Last Week's Reviews
We got so caught up in List craziness that we goofed and forgot about last week's reviews! Check em out.

Journey Into Mystery #632
-Publisher: Marvel Comics
-Writer: Kieron Gillen
-Penciler: Mitch Breitweiser

And now for something completely different, the Christmas (err Yule) tale of a young god of mischief and his demonic hell puppy. Ever since the last volume of Thor was rebranded as Journey Into Mystery, shifting its focus to the newly resurrected young Loki under the guidance of rising star Kieron Gillen, I've heard nothing but critical praise and fan buzz regarding this book. I'm kicking myself for holding out so long.

This book is unlike any of it's mainstream contemporaries. It's not a superhero book, make not mistake, this is a straightforward fantasy tale set firmly in the Marvel Universe. As a promoted jumping on point, Gillen does a good job of orienting readers to the ongoing subplots and major themes of the series. Gillen portrays Loki as a tragic character, despised by all, fighting his own nature and the expectations of everyone around him, and doing the right thing in the worst possible way. The particular holiday task set before him this issue is as twisted as it is heartwarming and adds a new character to the supporting cast, one I am already onboard with even after this briefest of introductions.

Mitch Breitweiser's pencils have a scratchy quality that suits the fantasy story book feel of this book. However Breitweiser designs of some of the more fantastical elements of Asgardian lore are somewhat lacking when compared to those of Ferry and Coipel who illustrate the main Thor title.

Believe the hype, this title is as good as its fanatical devotees on comic message boards all over the internet say it is, and after just one issue, I can see that their praise is well deserved.
Grade: A-

Ultimate X-Men #4
Publisher: Marvel Comics
Writer: Nick Spencer
Artist: Paco Medina

This book continues to squander an immense amount of potential. I truly believe that firing on all cylinders this book could be at the top of the list of Marvel's best selling and most critically acclaimed titles. However, the actual execution leaves a lot to be desired. As its predecessors did, this issue feels scattered, heavy in all the wrong places, and suffers from some sloppy printing mistakes.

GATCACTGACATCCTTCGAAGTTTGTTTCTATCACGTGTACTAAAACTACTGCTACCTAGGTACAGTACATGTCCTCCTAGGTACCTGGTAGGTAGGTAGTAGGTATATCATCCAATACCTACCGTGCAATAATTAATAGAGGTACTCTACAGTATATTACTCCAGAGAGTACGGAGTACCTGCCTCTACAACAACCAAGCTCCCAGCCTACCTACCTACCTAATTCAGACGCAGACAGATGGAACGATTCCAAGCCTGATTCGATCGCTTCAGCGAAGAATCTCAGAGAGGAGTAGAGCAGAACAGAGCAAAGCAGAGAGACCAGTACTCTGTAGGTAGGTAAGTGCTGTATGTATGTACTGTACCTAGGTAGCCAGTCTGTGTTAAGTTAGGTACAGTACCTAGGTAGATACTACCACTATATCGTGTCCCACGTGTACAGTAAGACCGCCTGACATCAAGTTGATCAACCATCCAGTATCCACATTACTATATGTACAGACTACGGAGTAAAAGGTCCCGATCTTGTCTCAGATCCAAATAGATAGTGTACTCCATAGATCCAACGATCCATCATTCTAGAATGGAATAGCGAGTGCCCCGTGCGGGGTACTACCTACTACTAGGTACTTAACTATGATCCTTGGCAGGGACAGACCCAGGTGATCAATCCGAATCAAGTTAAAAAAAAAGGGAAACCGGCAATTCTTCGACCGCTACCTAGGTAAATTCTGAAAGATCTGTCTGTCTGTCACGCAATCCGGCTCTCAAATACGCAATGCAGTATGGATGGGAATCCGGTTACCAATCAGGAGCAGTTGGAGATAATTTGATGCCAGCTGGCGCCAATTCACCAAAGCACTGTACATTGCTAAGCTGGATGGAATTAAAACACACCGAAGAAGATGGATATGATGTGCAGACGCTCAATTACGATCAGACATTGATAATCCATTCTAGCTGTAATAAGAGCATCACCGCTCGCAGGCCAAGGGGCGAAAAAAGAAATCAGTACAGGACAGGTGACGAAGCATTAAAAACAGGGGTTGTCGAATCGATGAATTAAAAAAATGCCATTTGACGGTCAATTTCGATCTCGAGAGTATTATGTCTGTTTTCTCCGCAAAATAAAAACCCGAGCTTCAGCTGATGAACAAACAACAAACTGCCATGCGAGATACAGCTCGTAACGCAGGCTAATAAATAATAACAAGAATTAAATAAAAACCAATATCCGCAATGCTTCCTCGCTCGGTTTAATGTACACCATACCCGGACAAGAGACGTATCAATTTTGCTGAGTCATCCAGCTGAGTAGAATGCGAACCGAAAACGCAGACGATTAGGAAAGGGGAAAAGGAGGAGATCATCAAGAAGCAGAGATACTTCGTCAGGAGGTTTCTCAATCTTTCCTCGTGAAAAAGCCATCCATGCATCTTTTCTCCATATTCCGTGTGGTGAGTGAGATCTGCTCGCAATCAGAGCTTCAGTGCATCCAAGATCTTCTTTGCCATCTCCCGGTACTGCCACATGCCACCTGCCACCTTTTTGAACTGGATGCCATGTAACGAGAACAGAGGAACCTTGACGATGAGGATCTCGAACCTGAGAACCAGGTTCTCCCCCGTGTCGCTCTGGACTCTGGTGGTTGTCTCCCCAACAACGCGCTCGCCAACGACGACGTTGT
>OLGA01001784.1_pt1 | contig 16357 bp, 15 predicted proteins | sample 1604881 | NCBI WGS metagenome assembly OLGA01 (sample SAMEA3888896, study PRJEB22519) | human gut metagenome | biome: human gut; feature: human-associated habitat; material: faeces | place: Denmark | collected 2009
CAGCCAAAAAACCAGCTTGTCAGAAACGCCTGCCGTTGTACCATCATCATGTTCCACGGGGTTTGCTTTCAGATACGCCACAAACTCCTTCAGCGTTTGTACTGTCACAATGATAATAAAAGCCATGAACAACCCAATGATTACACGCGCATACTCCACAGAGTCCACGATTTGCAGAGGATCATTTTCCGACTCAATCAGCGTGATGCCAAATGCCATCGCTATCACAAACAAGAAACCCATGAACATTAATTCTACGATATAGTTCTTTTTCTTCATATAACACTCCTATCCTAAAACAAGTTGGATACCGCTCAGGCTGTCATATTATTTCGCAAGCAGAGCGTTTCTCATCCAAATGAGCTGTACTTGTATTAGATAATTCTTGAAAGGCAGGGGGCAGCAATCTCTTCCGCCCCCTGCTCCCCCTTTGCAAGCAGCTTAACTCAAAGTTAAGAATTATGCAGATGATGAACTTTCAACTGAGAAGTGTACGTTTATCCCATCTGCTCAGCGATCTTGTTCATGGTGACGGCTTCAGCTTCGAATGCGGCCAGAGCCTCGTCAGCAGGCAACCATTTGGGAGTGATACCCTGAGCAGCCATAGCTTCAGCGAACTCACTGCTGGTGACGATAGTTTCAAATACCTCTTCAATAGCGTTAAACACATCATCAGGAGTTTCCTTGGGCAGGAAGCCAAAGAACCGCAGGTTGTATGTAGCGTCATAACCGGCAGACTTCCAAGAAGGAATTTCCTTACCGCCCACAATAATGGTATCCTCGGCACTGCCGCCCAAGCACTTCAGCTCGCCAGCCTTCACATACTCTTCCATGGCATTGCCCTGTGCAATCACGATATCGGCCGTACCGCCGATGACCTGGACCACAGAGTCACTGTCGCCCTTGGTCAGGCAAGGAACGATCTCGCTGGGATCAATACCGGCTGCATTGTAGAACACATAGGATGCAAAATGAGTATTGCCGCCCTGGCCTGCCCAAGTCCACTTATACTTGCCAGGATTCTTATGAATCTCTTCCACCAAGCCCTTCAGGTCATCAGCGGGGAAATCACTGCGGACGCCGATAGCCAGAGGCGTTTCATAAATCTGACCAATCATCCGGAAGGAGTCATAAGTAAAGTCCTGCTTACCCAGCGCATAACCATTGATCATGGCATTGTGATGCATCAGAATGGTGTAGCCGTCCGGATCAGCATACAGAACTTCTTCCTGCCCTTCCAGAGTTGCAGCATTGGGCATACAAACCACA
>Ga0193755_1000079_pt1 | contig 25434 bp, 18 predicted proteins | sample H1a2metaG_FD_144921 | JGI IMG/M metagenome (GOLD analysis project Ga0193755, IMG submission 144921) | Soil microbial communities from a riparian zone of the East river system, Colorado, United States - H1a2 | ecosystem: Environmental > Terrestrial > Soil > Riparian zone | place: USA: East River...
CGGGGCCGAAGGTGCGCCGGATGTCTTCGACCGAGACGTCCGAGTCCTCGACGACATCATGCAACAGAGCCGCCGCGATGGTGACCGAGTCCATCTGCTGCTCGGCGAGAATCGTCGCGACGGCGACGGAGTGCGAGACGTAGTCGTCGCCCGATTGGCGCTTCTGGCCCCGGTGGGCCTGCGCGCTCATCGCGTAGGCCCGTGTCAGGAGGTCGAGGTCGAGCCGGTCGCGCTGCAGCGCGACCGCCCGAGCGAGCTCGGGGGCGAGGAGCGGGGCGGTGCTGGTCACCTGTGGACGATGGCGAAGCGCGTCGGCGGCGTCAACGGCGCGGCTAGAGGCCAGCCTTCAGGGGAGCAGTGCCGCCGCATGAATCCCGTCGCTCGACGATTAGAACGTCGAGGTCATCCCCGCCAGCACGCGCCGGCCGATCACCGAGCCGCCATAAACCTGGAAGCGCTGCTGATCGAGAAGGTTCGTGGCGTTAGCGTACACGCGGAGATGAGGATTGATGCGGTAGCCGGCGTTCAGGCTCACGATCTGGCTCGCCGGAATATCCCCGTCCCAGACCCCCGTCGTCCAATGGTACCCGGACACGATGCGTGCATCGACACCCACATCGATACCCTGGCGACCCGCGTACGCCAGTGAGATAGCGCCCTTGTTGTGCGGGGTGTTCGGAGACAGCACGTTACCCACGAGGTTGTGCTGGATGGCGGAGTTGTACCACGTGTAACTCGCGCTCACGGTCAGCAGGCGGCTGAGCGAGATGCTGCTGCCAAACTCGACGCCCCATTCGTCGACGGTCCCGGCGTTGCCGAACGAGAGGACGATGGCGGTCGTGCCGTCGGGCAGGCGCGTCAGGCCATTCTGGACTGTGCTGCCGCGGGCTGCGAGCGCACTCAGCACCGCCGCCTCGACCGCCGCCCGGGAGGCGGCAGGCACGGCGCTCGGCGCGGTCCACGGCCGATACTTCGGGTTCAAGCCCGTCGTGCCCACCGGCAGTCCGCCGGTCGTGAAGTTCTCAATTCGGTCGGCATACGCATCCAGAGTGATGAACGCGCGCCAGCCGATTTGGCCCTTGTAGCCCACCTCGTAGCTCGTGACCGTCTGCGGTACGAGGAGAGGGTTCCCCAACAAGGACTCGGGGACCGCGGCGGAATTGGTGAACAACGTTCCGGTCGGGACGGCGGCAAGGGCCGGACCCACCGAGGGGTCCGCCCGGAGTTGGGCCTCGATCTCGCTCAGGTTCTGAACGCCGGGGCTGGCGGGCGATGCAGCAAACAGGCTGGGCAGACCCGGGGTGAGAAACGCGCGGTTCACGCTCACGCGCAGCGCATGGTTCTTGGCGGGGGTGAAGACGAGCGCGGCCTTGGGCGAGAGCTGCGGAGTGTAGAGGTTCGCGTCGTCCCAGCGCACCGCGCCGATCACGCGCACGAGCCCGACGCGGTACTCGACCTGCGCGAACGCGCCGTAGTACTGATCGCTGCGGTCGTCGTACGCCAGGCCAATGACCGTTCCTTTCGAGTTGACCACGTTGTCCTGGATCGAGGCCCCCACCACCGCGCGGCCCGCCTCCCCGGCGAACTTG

The scenes that focus on Reverend Stryker really only scratch the cliched surface of the religious undertones of this series. I was much more interested in these themes a few issues back where agents on both sides of the mutant/human conflict claimed that God had spoken directly to them assuring them He was on their side. What we get this issue is copy/paste religious zealotry and backstory that was already explained or easy to infer. The book feels like it's dragging, a pacing problem that is underscored by the fact that Quicksilver, whose power is super speed is still having the same conversation he began four issues ago.

Spencer's true strength lies in the interaction of the core cast members. Tensions finally come to a boil in a confrontation between Kitty Pryde and Johnny Storm that is undoubtedly the highlight of the issue and indicative of just how good this series could be. Kitty's position is understandable given what these characters have endured recently, watching almost everyone they cared about die a brutal terrible death. Johnny is almost uncharacteristically harsh, but his words come from a place of pain, having been unable to save his best friend and finally fed up with Kitty's new isolationist attitude. As a non-mutant Johnny doesn't have a horse in this race, and could walk away at any time. Like Kitty, he stays out of loyalty to his friends, and an innate heroic nature. And while Kitty cites Peter's death as an example of why the group should remain in hiding, it is Johnny who has clearly taken to heart the core principle of Peter's life.